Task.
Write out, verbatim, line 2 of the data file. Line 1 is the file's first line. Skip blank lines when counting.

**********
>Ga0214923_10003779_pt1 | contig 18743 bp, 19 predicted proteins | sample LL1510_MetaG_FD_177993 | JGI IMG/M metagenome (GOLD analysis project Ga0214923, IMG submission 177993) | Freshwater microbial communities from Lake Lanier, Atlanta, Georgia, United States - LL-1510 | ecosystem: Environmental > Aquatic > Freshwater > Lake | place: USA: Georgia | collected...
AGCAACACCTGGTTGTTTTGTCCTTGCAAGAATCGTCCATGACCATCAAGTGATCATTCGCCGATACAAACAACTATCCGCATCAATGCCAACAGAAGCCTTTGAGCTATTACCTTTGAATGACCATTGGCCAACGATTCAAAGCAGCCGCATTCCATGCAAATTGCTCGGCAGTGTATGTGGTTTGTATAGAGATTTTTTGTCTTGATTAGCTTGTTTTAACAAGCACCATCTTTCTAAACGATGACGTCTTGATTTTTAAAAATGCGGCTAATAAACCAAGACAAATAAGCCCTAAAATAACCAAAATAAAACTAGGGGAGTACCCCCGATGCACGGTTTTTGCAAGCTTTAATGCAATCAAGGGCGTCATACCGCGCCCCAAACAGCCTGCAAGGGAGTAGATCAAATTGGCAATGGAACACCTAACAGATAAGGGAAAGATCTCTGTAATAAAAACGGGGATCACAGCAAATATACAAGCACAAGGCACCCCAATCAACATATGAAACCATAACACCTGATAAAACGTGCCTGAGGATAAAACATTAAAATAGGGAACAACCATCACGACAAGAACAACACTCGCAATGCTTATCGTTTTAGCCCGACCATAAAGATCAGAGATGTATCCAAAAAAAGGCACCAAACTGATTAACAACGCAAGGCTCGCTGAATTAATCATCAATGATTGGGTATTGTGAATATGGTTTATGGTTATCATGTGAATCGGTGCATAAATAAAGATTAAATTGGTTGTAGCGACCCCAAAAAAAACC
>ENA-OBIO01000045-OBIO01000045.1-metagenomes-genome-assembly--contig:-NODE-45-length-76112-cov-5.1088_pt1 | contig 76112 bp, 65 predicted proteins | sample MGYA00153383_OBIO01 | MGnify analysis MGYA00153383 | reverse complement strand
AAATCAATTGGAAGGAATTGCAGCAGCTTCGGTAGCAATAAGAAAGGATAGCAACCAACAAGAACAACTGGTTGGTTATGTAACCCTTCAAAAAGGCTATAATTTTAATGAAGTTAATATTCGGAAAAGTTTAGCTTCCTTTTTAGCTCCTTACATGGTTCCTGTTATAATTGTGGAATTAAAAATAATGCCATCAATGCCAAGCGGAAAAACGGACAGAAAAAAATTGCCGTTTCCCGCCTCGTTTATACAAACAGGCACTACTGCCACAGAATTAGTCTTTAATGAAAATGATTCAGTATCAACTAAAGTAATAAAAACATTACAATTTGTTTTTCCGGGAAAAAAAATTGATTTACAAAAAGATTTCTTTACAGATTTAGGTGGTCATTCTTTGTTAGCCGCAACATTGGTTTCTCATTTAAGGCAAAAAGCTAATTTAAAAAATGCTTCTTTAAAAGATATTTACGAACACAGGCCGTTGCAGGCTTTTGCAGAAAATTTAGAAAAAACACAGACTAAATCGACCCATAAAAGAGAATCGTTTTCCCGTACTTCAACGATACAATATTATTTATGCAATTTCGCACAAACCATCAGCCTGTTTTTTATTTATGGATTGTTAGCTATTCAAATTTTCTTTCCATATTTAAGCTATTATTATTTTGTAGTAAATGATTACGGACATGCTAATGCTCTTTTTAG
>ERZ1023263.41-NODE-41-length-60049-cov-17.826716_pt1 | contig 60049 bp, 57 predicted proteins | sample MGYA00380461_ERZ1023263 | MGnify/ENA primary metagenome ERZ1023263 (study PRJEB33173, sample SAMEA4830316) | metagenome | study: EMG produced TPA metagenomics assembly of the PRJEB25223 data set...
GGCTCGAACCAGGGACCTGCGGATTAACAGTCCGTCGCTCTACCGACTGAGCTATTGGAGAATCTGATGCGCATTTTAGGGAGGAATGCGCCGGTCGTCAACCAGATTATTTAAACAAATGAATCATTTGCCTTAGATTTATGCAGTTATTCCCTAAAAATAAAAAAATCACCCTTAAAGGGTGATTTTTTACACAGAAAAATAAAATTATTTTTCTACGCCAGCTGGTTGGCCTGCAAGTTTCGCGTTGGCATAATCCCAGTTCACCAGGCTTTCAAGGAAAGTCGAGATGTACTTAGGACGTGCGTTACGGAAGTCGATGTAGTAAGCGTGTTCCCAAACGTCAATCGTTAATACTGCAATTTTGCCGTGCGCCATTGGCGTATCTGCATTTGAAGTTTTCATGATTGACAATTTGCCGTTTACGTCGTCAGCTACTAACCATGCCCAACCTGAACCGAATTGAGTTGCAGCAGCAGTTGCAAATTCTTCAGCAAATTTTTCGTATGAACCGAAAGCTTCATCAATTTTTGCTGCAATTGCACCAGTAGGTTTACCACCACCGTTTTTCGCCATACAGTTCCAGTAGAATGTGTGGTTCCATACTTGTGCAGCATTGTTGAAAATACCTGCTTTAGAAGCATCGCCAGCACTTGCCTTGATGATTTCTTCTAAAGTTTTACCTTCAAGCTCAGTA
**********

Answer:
AGCAACACCTGGTTGTTTTGTCCTTGCAAGAATCGTCCATGACCATCAAGTGATCATTCGCCGATACAAACAACTATCCGCATCAATGCCAACAGAAGCCTTTGAGCTATTACCTTTGAATGACCATTGGCCAACGATTCAAAGCAGCCGCATTCCATGCAAATTGCTCGGCAGTGTATGTGGTTTGTATAGAGATTTTTTGTCTTGATTAGCTTGTTTTAACAAGCACCATCTTTCTAAACGATGACGTCTTGATTTTTAAAAATGCGGCTAATAAACCAAGACAAATAAGCCCTAAAATAACCAAAATAAAACTAGGGGAGTACCCCCGATGCACGGTTTTTGCAAGCTTTAATGCAATCAAGGGCGTCATACCGCGCCCCAAACAGCCTGCAAGGGAGTAGATCAAATTGGCAATGGAACACCTAACAGATAAGGGAAAGATCTCTGTAATAAAAACGGGGATCACAGCAAATATACAAGCACAAGGCACCCCAATCAACATATGAAACCATAACACCTGATAAAACGTGCCTGAGGATAAAACATTAAAATAGGGAACAACCATCACGACAAGAACAACACTCGCAATGCTTATCGTTTTAGCCCGACCATAAAGATCAGAGATGTATCCAAAAAAAGGCACCAAACTGATTAACAACGCAAGGCTCGCTGAATTAATCATCAATGATTGGGTATTGTGAATATGGTTTATGGTTATCATGTGAATCGGTGCATAAATAAAGATTAAATTGGTTGTAGCGACCCCAAAAAAAACC